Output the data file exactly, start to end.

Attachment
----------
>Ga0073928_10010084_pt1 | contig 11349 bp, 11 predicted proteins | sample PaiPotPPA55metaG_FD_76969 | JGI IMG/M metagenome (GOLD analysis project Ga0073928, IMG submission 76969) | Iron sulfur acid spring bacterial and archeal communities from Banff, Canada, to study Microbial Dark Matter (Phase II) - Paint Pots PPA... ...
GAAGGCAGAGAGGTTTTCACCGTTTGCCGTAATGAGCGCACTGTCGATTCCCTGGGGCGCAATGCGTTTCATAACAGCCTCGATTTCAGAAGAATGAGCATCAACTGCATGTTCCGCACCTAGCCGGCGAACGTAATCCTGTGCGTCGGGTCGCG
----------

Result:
>Ga0073928_10010084_pt1 | contig 11349 bp, 11 predicted proteins | sample PaiPotPPA55metaG_FD_76969 | JGI IMG/M metagenome (GOLD analysis project Ga0073928, IMG submission 76969) | Iron sulfur acid spring bacterial and archeal communities from Banff, Canada, to study Microbial Dark Matter (Phase II) - Paint Pots PPA... ...
GAAGGCAGAGAGGTTTTCACCGTTTGCCGTAATGAGCGCACTGTCGATTCCCTGGGGCGCAATGCGTTTCATAACAGCCTCGATTTCAGAAGAATGAGCATCAACTGCATGTTCCGCACCTAGCCGGCGAACGTAATCCTGTGCGTCGGGTCGCG